Summary Of The Facts:
A sting operation against Lok Sabha (House of People) 10 MPs and one Rajya Sabha
(Council of State) MP who accepted money directly or through a broker in
exchange for raising a point in Parliament was broadcast on a private channel.
After this attracted a lot of media attention, the speakers of each parliament
began investigating the members involved. A motion for expulsion from both
Houses of Parliament was approved based on the inquiry committee's report.
Argument By The Petitioner:
- The petitioner claimed that due to the fact the Indian Parliament lacks
the capacity to self-compose, it does now no longer inherit the proper to
- Whether the Parliament has the proper to eject below Article 105
- Whether a courtroom docket may also look at the expulsion.
The petitioner argued that the Indian Parliament lacks the authority to expel
participants as it does now no longer have the identical popularity because the
House of Commons, which has the authority to penalise for the fact that it is
the High Court of Congress, for contempt.
The proper of expulsion granted to the Parliament with the aid of using Article
105(3) isn't recognised.
Since the Supreme Court is the ultimate judge in all constitutional matters, no
state agency can be relied upon to determine whether its actions are lawful. The
Court of Justice is not exempt from reviewing the legality of judicial
proceedings before Congress.
According to Articles 83, 84, 101, 103, 105, 190 and 193 of the Constitution,
deportation is illegal, arbitrary and unconstitutional.
The right to expulsion violates the democratic principle that the right to vote
is a fundamental right.
Expulsion violates Article 19(1)(g), which guarantees freedom of employment.
Argument By The Respondent:
Because of the questionable member's behavior, the Indian Parliament deemed him
or her unfit to serve in Parliament. Congress has the exclusive power to expel
members after conducting thorough investigations and acting independently within
the walls of Congress. Moreover, Congress acts as the final arbitrator in
certain cases. Representation is not an absolute right, and dismissal does not
affect re-election. Congress has the sole power to punish violations of the
goals of defense and protection.
Summary Of Judgement:
Supreme Court bench composed of Sabharwal, Y.K. (CJI), Balakrishnan, K.G. (J),
Tucker, C.K. (J), R.V. Raveendran (J) and Jain, D.K. (J) reached the following
Needless to say, the Supreme Court has the power to consider issues affecting
the specific powers and privileges asserted by the legislature.
The Lord points out that while Rules 101 and 102 discuss the requirements and
eligibility to remain in Congress, they cannot be read in conjunction with Rule
105. (3). As they are not comprehensive, Sections 101 and 102 apply.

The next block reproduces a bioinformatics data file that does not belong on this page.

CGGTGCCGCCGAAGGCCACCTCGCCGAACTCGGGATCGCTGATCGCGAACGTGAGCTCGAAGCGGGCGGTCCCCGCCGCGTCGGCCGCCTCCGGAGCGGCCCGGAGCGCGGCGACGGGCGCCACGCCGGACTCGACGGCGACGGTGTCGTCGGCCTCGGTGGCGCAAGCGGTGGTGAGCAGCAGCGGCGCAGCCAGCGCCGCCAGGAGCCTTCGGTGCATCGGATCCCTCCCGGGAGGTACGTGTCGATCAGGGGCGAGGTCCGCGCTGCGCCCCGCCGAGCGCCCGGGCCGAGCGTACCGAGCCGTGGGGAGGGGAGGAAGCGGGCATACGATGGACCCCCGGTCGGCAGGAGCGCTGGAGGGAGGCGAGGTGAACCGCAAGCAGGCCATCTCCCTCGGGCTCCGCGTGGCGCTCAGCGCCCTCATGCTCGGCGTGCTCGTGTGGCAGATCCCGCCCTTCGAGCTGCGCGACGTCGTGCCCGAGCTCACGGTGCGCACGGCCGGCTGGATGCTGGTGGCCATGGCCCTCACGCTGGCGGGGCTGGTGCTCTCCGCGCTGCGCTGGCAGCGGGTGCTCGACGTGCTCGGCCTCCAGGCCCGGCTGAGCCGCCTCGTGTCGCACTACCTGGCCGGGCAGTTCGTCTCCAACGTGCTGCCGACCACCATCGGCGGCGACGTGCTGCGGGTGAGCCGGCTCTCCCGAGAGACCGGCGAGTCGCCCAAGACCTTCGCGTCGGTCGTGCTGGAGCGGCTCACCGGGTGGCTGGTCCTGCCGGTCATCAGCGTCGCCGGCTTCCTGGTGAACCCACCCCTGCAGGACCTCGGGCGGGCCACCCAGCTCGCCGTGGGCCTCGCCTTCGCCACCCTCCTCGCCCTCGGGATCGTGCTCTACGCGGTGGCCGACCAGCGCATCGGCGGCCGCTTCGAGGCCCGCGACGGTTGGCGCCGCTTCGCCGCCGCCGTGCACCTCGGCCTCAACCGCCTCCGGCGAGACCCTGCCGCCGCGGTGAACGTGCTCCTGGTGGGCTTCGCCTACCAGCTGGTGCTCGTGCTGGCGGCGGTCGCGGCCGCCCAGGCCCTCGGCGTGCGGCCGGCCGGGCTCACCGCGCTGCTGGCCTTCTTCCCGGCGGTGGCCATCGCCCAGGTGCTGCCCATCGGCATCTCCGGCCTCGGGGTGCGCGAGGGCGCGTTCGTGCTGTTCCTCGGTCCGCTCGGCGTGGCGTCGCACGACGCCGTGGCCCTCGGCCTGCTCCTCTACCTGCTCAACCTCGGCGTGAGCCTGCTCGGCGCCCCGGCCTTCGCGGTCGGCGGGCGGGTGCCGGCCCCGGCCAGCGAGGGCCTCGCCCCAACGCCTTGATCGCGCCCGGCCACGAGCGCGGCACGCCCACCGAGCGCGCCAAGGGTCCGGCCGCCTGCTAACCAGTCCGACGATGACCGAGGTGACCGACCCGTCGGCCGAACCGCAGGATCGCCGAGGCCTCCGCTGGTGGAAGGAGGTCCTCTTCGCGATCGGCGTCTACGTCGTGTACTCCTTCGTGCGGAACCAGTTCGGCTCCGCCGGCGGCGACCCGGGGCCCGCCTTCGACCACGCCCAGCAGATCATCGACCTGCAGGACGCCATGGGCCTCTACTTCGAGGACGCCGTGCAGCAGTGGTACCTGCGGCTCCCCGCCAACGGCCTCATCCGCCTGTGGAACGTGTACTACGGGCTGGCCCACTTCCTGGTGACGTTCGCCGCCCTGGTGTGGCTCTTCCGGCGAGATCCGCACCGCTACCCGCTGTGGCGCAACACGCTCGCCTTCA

Strictly speaking, sections 83(2) and 106 were not violated by expulsion because
they do not confer fundamental rights and do not meet the criteria for
fundamental rights. The right to vote is not fundamentally or constitutionally
protected. Rather, they are legal rights. Expulsion powers do not violate
CJI Y.K. said, "After reviewing the investigative report, we found that there
was no violation of fundamental rights in general, and in particular Articles
14, 20, or 21." Sabharwal, K.G. Balakrishnan and D.K. Jain ruled. The procedures
used by he two Houses of Parliament cannot be considered illegal, unreasonable,
unconstitutional, contrary to the principles of natural law. The allegation that
the complainant was not treated fairly is untenable.
But Justice R.V. Raveendran dissented, arguing that neither section 105 nor its
inherent banishment clause gave Congress such power (3). Only if rules 102 or
101 are duly amended, or if a law is passed under rule 102(1)(e), will the House
of Commons become unfit to continue as a Member of Parliament, or has the power
to expel any Member of the Board who he or she deems ineligible. He argued that
the powers of expulsion used by Congress were illegal because they violated
Articles 101 to 103 of the Constitution.
Critique Of Judgement:
But Justice R.V. Raveendran opposed this, arguing that neither Article 105 nor
its inherent banishment clause gave Congress such power (3). Only if rules 102
or 101 are duly amended, or if a law is passed under rule 102(1)(e), the House
of Representatives may no longer remain a Member of Parliament, or may become a
Member of Parliament. has the power to banish A board of directors that he or
she deems ineligible for election. He argued that the exclusive powers used by
Congress were illegal because they violated Articles 101 to 103 of the
There are no new categories of termination due to expulsion that may be
established using the subsidiary powers, privileges or immunities set forth in
Section 105. Determine if vacancies are the result of member resignations and
consequent vacancies. In view of the above, I believe that the dismissal of
petitioners by both houses of the Senate is illegal and violates Articles
101-103 of the Constitution. As a result, the petitioner will continue to run
for the House of Representatives (subject to a disqualification trial).
Forwarded cases and petitions were handled correctly.
Award Winning Article Is Written By: Ms.Arpita Sahu
Authentication No: MY350625276106-20-0523